By Devon Glenn | @DevonGlenn
Thinking about publishing your own book? Check out our helpful guide to self-publishing services below.
The New Self-Publishing industry
The self-publishing industry has gotten a makeover.
Distribution costs have gone down and design quality has gone up. The fact that undiscovered writers can get someone to design, edit, publish, distribute and market their books for a few thousand dollars in a matter of weeks is nothing short of amazing.
Self-publishing services are designed for a large number of clients who have relatively small budgets. As with the yellow pages, there is a lot of up-selling and packaging of individual services. But that’s not to say that the services aren’t valuable.
Marketing options range from email blasts to contacts in the media, book trailers, book tours and other events, ads in magazines and trade publications, professional reviews and even, as is the case with Outskirts Press, advice on how to solicit endorsements from celebrities.
For free advice, Penguin’s Book Country is a social network where authors can give and receive feedback from other writers on their manuscripts. This is a good option for a serious writer who is willing and able to read others’ work and give good feedback.
For writers who need more help, many companies offer editing services. The wording may vary from site to site, but they mainly offer copy editing for grammar and spelling, line editing for readability, and developmental editing for higher level concerns like character development and pacing. A proofread is good for checking the formatting when converting a manuscript into an eBook.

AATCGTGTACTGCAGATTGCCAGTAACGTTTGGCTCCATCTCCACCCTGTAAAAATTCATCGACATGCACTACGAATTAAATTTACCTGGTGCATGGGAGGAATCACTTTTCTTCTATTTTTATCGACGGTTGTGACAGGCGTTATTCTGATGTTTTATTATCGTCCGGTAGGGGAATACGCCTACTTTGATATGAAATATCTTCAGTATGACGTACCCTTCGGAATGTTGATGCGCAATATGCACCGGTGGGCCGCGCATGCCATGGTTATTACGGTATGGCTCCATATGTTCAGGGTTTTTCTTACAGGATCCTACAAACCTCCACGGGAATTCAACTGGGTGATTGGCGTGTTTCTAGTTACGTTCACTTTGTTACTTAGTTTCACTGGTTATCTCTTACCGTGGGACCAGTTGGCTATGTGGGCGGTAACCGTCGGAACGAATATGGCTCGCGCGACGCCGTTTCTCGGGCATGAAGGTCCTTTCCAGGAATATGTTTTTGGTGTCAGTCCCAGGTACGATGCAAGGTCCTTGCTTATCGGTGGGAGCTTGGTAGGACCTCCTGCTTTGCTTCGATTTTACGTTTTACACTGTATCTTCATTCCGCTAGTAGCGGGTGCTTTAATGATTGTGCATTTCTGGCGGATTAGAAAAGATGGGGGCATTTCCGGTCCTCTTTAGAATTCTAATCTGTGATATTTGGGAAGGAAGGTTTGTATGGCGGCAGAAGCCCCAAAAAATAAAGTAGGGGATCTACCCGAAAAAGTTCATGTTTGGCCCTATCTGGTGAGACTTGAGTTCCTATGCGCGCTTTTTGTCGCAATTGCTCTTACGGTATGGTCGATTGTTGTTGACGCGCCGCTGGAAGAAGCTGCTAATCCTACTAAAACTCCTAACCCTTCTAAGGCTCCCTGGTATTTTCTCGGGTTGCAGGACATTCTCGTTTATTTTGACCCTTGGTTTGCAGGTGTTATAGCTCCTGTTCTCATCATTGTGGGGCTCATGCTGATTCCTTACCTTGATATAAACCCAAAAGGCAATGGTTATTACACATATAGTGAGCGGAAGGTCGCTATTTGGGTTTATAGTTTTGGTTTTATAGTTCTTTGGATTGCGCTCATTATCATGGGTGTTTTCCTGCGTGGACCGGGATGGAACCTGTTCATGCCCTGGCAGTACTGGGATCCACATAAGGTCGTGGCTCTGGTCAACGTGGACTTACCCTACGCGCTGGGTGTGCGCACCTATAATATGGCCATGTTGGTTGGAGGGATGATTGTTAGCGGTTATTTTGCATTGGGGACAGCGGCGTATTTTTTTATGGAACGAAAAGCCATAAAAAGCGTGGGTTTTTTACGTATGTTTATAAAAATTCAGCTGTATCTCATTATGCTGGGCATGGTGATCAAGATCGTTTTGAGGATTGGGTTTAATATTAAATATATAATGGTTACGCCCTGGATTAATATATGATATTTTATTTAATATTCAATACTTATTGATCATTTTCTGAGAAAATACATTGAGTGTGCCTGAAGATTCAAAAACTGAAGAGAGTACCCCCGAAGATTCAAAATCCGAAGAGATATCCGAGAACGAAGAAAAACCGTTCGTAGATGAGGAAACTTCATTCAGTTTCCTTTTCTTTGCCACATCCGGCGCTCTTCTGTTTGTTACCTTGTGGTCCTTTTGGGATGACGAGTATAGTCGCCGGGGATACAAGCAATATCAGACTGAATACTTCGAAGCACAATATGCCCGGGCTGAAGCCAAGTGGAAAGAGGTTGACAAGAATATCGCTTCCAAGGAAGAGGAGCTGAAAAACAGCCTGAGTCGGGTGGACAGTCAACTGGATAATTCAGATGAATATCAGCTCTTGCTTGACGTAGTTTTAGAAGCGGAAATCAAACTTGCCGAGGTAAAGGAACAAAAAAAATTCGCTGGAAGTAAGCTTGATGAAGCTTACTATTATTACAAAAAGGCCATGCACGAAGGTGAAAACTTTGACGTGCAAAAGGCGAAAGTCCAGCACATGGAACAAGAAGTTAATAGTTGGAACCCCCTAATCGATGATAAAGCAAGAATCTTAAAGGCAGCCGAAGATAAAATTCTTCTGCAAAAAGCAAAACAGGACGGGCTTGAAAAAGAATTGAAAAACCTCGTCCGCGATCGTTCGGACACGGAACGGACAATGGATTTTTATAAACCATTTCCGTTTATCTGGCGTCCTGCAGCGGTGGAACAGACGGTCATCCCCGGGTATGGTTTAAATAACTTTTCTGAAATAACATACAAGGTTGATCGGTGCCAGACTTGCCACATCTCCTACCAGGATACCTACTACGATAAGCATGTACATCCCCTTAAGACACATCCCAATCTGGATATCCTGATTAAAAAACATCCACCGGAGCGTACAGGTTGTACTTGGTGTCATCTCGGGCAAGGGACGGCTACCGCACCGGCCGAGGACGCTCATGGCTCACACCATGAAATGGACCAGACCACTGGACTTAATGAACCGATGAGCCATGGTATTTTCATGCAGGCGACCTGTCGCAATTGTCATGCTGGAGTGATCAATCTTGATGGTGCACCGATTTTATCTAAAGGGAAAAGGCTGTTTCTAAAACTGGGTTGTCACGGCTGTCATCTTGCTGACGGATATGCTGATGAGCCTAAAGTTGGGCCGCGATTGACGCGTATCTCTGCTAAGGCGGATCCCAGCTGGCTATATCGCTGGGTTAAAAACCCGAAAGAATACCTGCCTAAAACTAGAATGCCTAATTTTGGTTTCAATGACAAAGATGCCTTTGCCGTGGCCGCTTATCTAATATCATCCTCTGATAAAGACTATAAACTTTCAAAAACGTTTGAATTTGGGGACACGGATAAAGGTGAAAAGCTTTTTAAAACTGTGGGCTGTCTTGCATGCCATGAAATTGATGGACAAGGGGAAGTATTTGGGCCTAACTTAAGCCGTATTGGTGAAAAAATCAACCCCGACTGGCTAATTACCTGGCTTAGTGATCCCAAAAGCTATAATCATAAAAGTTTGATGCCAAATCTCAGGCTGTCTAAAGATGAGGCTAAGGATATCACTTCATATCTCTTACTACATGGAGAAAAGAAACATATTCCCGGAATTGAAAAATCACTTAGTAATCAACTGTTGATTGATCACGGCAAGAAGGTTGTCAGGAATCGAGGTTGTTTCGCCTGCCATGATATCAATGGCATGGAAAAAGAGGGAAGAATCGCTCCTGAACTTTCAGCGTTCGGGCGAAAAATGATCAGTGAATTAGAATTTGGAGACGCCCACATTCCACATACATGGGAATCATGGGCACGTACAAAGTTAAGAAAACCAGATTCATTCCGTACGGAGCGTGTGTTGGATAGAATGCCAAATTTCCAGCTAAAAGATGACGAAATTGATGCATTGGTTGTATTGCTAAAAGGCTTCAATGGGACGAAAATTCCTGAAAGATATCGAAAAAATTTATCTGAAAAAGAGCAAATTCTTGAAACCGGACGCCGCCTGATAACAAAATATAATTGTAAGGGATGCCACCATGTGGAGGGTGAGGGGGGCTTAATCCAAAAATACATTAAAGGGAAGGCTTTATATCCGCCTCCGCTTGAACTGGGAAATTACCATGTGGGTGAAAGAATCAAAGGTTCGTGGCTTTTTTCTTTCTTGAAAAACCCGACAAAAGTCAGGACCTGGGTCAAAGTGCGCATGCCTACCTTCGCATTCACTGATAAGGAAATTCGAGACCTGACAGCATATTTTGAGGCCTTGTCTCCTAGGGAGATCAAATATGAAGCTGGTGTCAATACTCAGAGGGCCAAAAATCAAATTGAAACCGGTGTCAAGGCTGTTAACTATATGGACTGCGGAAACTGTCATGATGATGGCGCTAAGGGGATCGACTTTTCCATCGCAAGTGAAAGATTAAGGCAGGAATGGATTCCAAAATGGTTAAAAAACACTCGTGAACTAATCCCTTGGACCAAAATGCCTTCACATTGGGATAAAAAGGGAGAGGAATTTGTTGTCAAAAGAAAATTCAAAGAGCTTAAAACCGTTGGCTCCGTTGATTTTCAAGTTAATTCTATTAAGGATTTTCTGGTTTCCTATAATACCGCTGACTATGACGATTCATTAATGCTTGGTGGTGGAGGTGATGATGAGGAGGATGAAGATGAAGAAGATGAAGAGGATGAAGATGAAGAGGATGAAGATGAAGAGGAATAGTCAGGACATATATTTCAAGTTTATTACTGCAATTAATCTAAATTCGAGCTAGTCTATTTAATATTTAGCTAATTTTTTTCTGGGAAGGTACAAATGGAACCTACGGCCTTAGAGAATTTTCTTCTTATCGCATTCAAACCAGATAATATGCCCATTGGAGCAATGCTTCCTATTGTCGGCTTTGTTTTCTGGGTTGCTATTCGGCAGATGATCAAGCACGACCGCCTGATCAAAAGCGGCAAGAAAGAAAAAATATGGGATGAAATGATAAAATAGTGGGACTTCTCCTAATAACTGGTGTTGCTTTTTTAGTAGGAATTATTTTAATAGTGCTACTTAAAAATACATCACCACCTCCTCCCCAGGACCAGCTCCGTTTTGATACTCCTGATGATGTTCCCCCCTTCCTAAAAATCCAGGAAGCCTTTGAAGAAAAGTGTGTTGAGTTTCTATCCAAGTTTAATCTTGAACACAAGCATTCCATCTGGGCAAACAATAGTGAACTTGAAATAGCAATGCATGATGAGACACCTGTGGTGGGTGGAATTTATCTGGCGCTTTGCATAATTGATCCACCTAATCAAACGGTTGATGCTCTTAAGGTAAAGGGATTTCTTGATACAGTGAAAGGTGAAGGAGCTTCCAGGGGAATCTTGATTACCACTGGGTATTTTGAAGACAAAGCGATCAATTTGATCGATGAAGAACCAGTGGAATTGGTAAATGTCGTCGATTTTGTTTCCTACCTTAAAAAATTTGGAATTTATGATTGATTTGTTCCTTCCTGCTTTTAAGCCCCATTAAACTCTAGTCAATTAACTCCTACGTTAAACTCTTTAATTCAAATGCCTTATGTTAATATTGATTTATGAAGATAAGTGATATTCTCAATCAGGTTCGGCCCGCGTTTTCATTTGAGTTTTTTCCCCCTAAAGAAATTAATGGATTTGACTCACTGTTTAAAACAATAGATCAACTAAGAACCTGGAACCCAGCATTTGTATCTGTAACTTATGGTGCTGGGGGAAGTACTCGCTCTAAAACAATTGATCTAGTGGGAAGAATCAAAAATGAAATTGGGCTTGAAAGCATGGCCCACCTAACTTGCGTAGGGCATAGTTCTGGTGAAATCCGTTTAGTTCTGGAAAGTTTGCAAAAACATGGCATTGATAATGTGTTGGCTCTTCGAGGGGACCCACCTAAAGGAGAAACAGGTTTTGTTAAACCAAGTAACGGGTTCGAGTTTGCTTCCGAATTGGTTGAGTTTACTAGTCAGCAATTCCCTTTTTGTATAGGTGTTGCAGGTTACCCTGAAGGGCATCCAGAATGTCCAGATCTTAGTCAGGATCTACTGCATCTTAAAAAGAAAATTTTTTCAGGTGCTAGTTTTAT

Artwork has improved dramatically, but it’s still vital to see a sample. Most sites have sample illustrations and covers; some will let you pick the individual artist. FastPencil, in particular,has a marketplace where writers can browse through a list of artists and view their portfolios. Layouts usually come from a template, and for illustrations and covers, authors can choose from a few custom-made designs.
To convert a fully prepared manuscript, go to the distributors directly to avoid additional fees, like Barnes & Noble’s PubIt! and Amazon’s KDP.
When it’s time to convert the manuscript into an eBook, there are several formats to consider: .azw, .epub and mobi are the most popular. (See the rest here.) The Kindle .azw file has digital rights management (DRM) formatting to prevent piracy, which also limits how readers are able to share and alter the books. But considering the popularity of the Kindle, Amazon is going to get away with this for a while.
For books with a lot of images, make sure that the tool can support the files. BookBaby is one company that does this well, and offers some of the better cover designs. Vook, when it’s out of private Beta, should be a good resource for not only image-heavy, but also multimedia projects.
It is also important to look at which languages and currencies each service will support. Author Solutions, Inc. (ASI) serves a lot of international clients. Also note that ASI is now the parent company of AuthorHouse, Xlibris, iUniverse, Trafford Publishing, Wordclay, and the marketing site AuthorHive. The individual sites are still up, but the services and prices are more or less the same.
The publishing service will likely come with sales management tools, and authors can expect to pay some combination of fees and royalties. BookBaby charges a small amount upfront, but doesn’t take any commission. Smashwords, in contrast, is free to convert, but takes 15% of all sales, on top of the distributor’s cut. Authors should figure out how many books they would need to sell to make a profit and decide if bigger royalties outweigh the start-up costs.
Site-by-Site Comparison (presented in alphabetical order)
Click to see our self-publishing comparison chart.
Here are the services we compare. If we’re missing one you want to know more about, let us know:
Barnes & Noble’s PubIt!
CreateSpace/Kindle Direct Publishing (KDP)
E-reader photo via Shutterstock